Getting Comfortable in the Waves

by Sherri ~ May 19th, 2011. Filed under: Bracing, Edging, Forward Stroke, Skill Development.

A week ago I gave a talk on “Managing the Surf Zone and Paddling in Waves”.   It was very well attended and got me thinking that there are probably a lot of kayakers who didn’t make it to the talk who would still like some suggestions on getting more comfortable in rough conditions.

Not everyone who kayaks is looking for the excitement of paddling in large waves or surf.  Many paddlers would be happy if the seas were always glassy calm and the skies sunny.  However, even when the day starts out that way, there is always the chance that it won’t still be that way when you are finishing your trip.  As a result, fair weather paddlers sometimes find themselves unexpectedly paddling in wind and waves.  When it happens to you, how comfortable will you be?

I’m not going to tackle the subject of “surfing” as an activity.  There are experts out there with a lot more experience than I have in that area.  In fact, there is a good article in the most recent issue of Sea Kayaker magazine by Gregg Berman that I would recommend to any aspiring surfers.  I’ll address the issue of “surviving” in the surf zone in a future blog post, but here are a few suggestions for achieving greater comfort when paddling in deep water waves.

  • Try to remain relaxed when paddling in waves.  I know that can be easier said than done, but the more loose and relaxed you can stay, the better able you will be to adjust to the movement of your kayak in the waves.  You want to keep your head and shoulders over the kayak as much as possible, even when the boat is rocking side to side.  Think of a hula dancer.  The hips are shaking back and forth and yet the dancer’s head stays relatively calm.  When you get tense and tighten up in the waist, your head and shoulders will have a tendency to move out over the water as your kayak tilts to the side on a wave requiring a brace to support you.  That’s what causes most capsizes in deep water waves.
  • Use a lower angle forward stroke when paddling in wave conditions that are beyond your comfort zone.  Using a lower angle stroke automatically puts the paddle blade further out from the side of your kayak.  Putting the blade out further from the side of the kayak acts as an “outrigger” giving you a feeling of greater stability.  You may find it difficult to sit on a balance beam, but it gets a lot easier if you can put your hand out to the side and rest it on a railing.  Think of that moving paddle blade at your side as a railing of sorts. (Notice how much closer the blade is to the side of the kayak in the “high angle” stroke.  You can use an even lower angle than what is shown on the photo of the “low angle” stroke.)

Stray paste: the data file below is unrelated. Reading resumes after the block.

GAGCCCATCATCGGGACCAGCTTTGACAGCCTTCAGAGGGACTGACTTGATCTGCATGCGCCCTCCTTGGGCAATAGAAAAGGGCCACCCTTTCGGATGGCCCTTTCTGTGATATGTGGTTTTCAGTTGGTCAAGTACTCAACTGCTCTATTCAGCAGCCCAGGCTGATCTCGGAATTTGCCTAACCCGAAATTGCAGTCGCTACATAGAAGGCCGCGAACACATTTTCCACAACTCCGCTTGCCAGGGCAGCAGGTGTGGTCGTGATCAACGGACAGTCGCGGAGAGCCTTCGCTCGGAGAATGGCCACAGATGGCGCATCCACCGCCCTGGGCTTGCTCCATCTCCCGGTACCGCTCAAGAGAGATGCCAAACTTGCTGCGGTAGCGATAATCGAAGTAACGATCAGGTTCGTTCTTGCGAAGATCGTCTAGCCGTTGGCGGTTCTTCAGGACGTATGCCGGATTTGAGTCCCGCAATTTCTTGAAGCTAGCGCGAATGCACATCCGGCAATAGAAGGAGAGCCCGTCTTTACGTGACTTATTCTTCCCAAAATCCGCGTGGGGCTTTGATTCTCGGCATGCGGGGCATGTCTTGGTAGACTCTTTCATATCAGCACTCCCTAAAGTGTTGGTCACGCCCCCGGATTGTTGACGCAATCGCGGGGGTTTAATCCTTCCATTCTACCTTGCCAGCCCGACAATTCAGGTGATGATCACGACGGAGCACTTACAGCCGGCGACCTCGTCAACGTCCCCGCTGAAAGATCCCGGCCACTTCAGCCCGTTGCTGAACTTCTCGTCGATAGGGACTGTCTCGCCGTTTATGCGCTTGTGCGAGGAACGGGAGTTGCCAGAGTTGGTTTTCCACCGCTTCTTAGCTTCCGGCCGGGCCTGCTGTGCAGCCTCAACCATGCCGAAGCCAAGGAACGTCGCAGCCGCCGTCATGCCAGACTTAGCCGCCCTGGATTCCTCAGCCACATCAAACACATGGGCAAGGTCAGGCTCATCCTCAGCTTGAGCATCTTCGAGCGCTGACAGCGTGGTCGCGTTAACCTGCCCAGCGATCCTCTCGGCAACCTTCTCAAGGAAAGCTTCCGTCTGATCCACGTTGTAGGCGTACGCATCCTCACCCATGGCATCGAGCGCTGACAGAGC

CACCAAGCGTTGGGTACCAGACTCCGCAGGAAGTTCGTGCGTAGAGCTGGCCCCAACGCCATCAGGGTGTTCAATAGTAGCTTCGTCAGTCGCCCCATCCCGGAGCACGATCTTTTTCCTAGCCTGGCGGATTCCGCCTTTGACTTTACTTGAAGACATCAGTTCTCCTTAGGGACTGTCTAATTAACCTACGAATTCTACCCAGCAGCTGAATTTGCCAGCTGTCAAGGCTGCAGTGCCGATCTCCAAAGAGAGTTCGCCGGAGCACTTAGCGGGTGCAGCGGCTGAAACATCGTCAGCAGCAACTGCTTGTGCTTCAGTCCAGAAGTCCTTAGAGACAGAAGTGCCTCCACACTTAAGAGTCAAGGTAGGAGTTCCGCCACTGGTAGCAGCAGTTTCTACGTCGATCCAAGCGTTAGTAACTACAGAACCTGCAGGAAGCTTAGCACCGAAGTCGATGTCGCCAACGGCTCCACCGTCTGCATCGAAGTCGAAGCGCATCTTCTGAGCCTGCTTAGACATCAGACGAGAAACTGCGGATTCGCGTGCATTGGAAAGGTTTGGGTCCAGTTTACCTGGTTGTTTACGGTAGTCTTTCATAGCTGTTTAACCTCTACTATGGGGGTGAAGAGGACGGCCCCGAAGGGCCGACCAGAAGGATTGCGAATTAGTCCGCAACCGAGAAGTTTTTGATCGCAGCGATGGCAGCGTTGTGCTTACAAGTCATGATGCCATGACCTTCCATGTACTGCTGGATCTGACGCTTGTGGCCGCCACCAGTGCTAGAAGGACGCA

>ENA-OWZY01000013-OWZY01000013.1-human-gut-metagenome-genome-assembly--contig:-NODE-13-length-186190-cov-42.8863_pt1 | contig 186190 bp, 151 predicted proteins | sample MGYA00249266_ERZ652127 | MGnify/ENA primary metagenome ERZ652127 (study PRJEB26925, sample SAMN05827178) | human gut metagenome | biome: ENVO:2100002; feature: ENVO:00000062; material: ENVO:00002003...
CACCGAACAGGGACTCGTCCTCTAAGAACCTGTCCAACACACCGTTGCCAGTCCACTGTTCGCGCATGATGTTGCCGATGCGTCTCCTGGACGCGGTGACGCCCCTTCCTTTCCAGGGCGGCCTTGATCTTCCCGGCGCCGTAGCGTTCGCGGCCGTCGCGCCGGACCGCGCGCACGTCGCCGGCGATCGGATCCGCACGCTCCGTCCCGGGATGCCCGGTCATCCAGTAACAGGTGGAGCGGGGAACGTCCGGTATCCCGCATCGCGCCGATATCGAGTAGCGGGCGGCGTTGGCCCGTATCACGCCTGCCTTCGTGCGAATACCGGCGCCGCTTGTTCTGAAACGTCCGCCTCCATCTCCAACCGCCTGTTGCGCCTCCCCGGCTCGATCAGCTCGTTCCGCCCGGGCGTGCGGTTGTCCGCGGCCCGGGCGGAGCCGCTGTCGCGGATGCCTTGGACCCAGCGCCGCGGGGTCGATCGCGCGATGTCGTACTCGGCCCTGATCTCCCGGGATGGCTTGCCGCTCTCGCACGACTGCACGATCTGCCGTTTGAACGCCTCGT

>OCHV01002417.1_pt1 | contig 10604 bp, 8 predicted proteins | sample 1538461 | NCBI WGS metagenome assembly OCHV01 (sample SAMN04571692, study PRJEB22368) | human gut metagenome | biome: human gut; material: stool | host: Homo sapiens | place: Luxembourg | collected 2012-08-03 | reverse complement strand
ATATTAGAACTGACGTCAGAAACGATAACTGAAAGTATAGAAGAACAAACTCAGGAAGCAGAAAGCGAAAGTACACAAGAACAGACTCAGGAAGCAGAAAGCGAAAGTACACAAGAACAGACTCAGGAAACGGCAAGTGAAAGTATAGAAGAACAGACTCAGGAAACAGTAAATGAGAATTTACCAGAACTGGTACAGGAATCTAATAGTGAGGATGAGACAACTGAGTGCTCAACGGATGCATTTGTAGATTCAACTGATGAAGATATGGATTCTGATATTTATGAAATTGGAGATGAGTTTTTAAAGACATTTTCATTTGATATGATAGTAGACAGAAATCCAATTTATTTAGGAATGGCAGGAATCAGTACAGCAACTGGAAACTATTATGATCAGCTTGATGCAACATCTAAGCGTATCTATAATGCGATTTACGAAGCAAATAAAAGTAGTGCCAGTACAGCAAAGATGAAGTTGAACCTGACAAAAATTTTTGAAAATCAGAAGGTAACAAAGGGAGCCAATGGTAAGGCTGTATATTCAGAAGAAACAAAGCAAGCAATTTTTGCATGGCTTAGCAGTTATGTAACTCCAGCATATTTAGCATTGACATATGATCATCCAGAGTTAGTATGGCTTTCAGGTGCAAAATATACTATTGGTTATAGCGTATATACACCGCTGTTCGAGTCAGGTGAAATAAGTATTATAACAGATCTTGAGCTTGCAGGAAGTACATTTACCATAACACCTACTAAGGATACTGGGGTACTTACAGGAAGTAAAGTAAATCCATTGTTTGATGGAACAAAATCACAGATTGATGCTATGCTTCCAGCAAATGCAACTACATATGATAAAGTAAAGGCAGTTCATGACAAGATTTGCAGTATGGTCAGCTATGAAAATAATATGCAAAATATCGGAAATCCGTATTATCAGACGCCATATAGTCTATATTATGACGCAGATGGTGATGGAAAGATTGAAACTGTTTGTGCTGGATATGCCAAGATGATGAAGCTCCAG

Low Angle Forward Stroke

    Low Angle Forward Stroke

    High Angle Forward Stroke

    High Angle Forward Stroke

  • In addition to using the lower angle stroke, you can also change the angle of your blade on the water to give you more support during your forward stroke.  Think of the blade angle that you use when performing a sweeping high brace.  This is referred to as a “climbing” blade angle.  You can use just a little additional angle on your forward stroke to give you a little more support.  Using a lot of angle will give you more support, but you won’t have very much forward propulsion to help you get back to your destination.  Play around with this idea of using a climbing blade angle when paddling on calm water to see how much support you can gain and how much propulsion you have to sacrifice.  You can see video demonstrations of this supportive forward stroke in several of the USK In-depth instructional series DVD’s.
  • If a wave is coming at you from the side and looks like it is steepening and perhaps may even break, you need to edge your kayak towards the wave.  You want to use a J-lean when edging your boat as a J-lean tilts the kayak, but keeps your body over the boat.
  • When you need to turn your kayak, try to time your turning strokes so that you are turning when the center of your kayak is on the crest of the wave.  That way the ends of your kayak will be out of the water and provide less resistance to your turning strokes.
  • Learn to use your rudder or skeg to minimize the effects of weathercocking (the bow tends to turn into the wind) or leecocking (the bow tends to turn downwind).  It is very frustrating to have to fight to keep your kayak on course in the wind and takes your attention away from retaining your stability in the waves.
  • When you have the option, it will be more comfortable to paddle into the waves as they come at you.  Paddling in waves that are coming from behind can be very unnerving until you gain experience.  If you can, angle your kayak into the waves so that they aren’t hitting you directly from the side or from behind.  Unfortunately, you may not always have a choice, so the sooner you can get some practice with “following seas”, the better.

Before you find yourself having to paddle in rougher conditions, take the opportunity to start practicing in waves that are just on the upper edge of your comfort zone.  As you become comfortable in those waves, you can gradually start paddling in a little larger waves.  Whenever possible, look for paddling companions that have greater skill and experience.  You can learn from them and they can help keep an eye out for you as you get used to paddling in what for you is more challenging conditions.  With time and practice, you will find that paddling in moderately wavy seas can not only be comfortable, it might just be fun!


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